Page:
Last Sunday, Hugh pulled his conversion van into a gas station on HWY 235 to use the free WiFi at the gas station. “I was searching for something meaningful, a message, a sign.” However, all Hugh found in his inbox was junk. Not too long after that, his iPad died. Downtrodden and flustered, Hugh tossed his iPad into the back seat.
It was then that he looked across the highway and noticed the Church of Christ sign.
Hugh, an avid fan of Apple products since the Lisa, realized the sign was written just for him:
God is listening.
Hugh unbuckled his seatbelt and exited the car, talking to himself about the sign. “I was overcome with emotion, the church sign really tugged on my heart strings.”
At that moment Don Shardy, the chairman of the deacons from Christ Church walked out of the gas station with two dozen doughnuts and heard Hugh’s mumbling. “When Don asked me if he could help me,” said Hugh, “I realized it was time to let go and let God.”
A few minutes later Hugh and Don walked into Christ Church together, where Hugh asked the congregation if anyone had an iPad charger. Once his iPad was charging, Hugh shared the story of how the church sign led him to Christ in front of the entire congregation.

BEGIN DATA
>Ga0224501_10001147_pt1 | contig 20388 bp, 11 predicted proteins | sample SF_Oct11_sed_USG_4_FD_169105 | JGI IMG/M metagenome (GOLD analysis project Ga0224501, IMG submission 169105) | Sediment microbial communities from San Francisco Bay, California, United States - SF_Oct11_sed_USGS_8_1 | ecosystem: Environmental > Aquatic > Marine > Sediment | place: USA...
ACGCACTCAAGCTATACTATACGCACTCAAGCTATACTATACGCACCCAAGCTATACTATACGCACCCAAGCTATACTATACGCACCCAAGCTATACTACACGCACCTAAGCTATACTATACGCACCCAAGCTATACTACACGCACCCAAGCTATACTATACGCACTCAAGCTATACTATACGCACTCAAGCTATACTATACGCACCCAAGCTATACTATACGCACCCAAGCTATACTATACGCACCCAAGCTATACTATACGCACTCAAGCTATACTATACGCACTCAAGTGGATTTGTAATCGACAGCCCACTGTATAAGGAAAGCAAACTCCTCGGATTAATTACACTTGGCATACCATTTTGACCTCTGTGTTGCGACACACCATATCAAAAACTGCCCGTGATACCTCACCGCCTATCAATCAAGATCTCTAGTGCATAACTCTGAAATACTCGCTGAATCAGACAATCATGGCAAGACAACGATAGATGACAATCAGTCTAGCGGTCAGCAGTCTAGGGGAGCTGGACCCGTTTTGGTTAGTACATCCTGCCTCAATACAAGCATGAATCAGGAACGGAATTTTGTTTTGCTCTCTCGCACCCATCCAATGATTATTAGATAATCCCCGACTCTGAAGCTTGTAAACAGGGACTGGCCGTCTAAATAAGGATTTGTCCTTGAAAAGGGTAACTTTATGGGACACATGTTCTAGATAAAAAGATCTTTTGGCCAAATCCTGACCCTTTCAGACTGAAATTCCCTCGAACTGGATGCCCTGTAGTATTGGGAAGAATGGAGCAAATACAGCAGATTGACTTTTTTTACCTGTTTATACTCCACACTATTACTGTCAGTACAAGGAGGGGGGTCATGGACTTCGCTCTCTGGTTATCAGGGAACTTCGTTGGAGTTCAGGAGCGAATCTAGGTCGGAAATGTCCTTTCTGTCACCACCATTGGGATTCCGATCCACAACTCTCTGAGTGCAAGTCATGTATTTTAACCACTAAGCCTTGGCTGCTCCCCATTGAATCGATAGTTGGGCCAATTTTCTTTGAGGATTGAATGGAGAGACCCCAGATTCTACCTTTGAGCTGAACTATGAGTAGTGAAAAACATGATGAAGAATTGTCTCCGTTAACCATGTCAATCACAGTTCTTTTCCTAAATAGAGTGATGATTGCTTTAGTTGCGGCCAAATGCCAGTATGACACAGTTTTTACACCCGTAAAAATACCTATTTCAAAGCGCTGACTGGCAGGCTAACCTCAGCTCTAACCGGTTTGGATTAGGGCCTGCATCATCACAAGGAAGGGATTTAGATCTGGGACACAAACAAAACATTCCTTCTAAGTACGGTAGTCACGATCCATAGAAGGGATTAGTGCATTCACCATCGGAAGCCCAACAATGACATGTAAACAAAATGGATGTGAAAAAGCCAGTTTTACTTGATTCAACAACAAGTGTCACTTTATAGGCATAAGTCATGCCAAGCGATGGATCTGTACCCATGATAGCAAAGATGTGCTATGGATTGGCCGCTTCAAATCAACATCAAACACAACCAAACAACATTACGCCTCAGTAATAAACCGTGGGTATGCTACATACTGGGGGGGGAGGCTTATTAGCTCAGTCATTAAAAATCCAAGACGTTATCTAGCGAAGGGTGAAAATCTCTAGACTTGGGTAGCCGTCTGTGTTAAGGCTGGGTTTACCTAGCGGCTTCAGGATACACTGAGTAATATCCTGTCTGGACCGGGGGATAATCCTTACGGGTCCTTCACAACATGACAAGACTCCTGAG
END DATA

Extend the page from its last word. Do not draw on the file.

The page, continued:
As deacon Don reflected on that event he noted that “if Eleanor had not eaten most of the doughnuts I would not have drove over to the gas station, if I had not gone over to the gas station, I would not have met Hugh.”
Philip Nation, the captain of the church’s evangelism sign team, was in tears when he proclaimed, “I am just so excited to see fruit from the tiring labor of finding thoughtful and clever sayings to display on the church grid and lock sign system.”
Philip and Hugh stood speechless for several minutes until Hugh looked at Philip and said with a tender voice, “…thank you for giving to the Lord. It’s becuase of your faithfulness that I saw the sign, it opened up my eyes…I saw the sign.”
This was originally published at The Biblical Recorder.
We have all heard of the economic law labeled the Pareto Principle. According to Vilfredo Pareto, for many events, roughly 80 percent of the effects come from 20 percent of the causes. This principle has been applied to the fields of business, science, software and even criminology. In church life, it is usually said that 20 percent of the people do 80 percent of the work.
In other words, 80 percent of the congregation remains passive when it comes to living on mission for God.
While it may not be true of all congregations, I think it is safe to say that large portions of the body of Christ do treat church like consumers. For the 80 percent, as theologian David Wells has reminded us, the church is a place to come and receive religious services and goods. If their needs are not met, they begin church shopping.
However, in 1 Corinthians 12, the apostle Paul is clear, the body does not consist of one member but of many. And the apostle Peter is even more explicit, “… As each has received a gift, use it to serve one another, as good stewards of God’s varied grace” (1 Peter 4:10). This is how God designed the church. And God calls each and every individual to serve the body with the gifts they have been granted.